In 2005, US Secretary of State Condoleezza Rice broke with tradition and skipped the annual security meeting known as the ASEAN Regional Forum (ARF). This move was seen as a signal of Washington‘s displeasure over the lack of democratic progress in Myanmar, which was scheduled to take over the rotating leadership of ASEAN the next year.

Perhaps the biggest threat that Myanmar poses to ASEAN is the derailment of the grouping’s bold plans to achieve regional economic integration by 2015. With its moribund economy and lack of progress on almost all aspects of development, Myanmar is likely to be a roadblock to regional economic integration, which requires a minimum degree of parity in economic development between member states in order to be successful.

Wake up call for ASEAN

Condoleezza Rice’s snub of the 2005 ARF was a wake up call for ASEAN governments, as it dawned on them how much of a liability Myanmar was turning out to be. The leadership of ASEAN is rotated annually among its 10 members. The most important responsibility of the ASEAN chair is to host all the major ASEAN meetings, including the ASEAN Ministerial Meeting, the ASEAN Summit, the ARF and the East Asian Summit (which involves Australia, New Zealand and India).

Of these meetings, the ARF is probably the most significant as it involves ASEAN’s “Dialogue Partners”, including the US, the EU, China and Russia. It was a no brainer that any meetings held in Yangon (Myanmar‘s capital) would be skipped by the US, the EU and probably Australia and New Zealand.

To stave off this looming crisis, ASEAN foreign ministers in 2005 took an unprecedented move to strongly hint to Myanmar that it voluntarily forego its turn as ASEAN chairman. This was probably the furthest ASEAN has got to breaking its tradition of “non-interference” in the domestic affairs of member states. Fortunately, Myanmar got the hint and did give up its chairmanship, although the option still remains open for it to reclaim its turn at a future rotation.

By this time, ASEAN leaders were starting to openly voice their frustration at the continued recalcitrance of the Myanmar junta, and their unpredictable behaviour. One of the straws that broke the camel’s back was the junta’s sudden decision to move its capital from Yangon to the remote mountain town of Naypyidaw in November 2005. From then on, ASEAN governments decided that they would no longer spring to Myanmar‘s defence at international fora like the United Nations, and would leave them to defend themselves from Western criticism.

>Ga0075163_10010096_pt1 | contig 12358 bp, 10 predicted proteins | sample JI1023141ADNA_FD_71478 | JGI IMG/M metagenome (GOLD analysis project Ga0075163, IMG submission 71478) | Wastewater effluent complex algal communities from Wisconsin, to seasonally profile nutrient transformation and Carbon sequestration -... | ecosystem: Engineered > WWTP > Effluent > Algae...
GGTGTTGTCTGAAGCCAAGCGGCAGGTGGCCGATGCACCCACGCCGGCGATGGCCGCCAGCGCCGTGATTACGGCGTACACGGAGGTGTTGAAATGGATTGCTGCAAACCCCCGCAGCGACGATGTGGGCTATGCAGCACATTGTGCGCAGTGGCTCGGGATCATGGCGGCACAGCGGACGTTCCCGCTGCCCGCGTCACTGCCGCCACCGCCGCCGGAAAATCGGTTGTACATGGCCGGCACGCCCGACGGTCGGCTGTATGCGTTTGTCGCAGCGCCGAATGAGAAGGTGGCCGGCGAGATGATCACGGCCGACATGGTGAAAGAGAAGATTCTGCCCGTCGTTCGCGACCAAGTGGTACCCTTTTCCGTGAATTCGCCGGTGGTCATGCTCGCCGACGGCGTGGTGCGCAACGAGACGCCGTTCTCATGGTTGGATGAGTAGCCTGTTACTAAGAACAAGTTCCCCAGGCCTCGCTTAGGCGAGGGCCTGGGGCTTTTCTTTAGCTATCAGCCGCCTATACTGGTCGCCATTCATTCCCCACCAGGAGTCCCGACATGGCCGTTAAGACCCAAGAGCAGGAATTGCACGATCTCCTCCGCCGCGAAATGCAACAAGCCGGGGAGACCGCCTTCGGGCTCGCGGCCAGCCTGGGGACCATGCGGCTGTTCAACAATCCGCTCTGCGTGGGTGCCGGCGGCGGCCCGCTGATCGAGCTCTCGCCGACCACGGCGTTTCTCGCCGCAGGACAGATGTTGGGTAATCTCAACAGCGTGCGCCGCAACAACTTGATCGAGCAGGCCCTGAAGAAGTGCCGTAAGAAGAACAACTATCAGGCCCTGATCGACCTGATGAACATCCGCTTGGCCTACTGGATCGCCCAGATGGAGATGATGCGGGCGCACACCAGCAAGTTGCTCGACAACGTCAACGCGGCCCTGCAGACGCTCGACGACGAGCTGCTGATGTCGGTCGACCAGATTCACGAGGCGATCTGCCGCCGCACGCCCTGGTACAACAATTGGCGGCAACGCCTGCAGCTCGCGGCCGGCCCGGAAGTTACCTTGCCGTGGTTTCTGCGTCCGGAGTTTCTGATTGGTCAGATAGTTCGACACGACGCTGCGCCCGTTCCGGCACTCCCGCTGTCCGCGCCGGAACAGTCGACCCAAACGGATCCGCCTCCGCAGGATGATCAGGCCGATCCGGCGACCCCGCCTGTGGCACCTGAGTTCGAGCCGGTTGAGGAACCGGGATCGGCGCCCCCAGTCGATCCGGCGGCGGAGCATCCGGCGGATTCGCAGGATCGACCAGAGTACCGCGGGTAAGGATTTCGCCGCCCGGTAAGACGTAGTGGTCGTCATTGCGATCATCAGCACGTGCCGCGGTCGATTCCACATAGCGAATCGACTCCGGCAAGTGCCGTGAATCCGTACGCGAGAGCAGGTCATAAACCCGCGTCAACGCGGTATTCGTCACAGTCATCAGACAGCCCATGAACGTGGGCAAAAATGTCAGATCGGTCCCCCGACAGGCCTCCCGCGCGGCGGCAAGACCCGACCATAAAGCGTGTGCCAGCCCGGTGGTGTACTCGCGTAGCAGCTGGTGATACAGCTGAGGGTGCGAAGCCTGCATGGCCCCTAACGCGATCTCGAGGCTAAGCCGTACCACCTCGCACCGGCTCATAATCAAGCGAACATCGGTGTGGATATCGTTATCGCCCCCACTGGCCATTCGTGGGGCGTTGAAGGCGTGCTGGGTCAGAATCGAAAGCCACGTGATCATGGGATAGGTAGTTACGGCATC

Put them “in the dog house”

Last Friday during the Shangri La Dialogue, an annual security forum in held in Singapore, Prime Minister Lee Hsien Loong told the audience that ASEAN is virtually powerless to bring democracy to Myanmar.

He said, “We (ASEAN) have exercised our influence, persuaded, encouraged, cajoled the authorities in Myanmar to move and adapt to the world which is leaving them behind. The impact has been limited.”

He admitted that “Myanmar is a problem. It’s a problem for ASEAN, it’s a problem for Myanmar itself”. He continued, “We can take a strident position and say well, we will condemn you, we will shut you off, we will embargo you, we will put you in a dog house. Will we make things better? Will we cause things to change? I don’t believe so.”

These unusually bitter words coming from a Singapore leader were carried by Reuters and Associated Press, but were conspicuously absent from Singapore‘s newspapers, including The Straits Times.

It is true that ASEAN’s influence over Myanmar is limited. Even without ASEAN’s support, Myanmar can still count on the support of its two giant neighbours, China and India, who are competing with each other to give more money, aid and weapons to the regime in order to exercise more influence over that strategically located nation.

It was a colossal mistake for ASEAN to have admitted Myanmar into the fold in the first place. Although that is now water under the bridge, ASEAN’s continued reluctance to take concrete action against Myanmar has only served to embolden the Myanmar generals’ sense of invincibility and reinforce the commonly held view that ASEAN is a “toothless tiger”.

Myanmar rightly belongs in the dog house. Some parliamentarians from ASEAN countries have called on ASEAN to suspend their membership. However, none of the ASEAN countries appear ready to support this very harsh measure.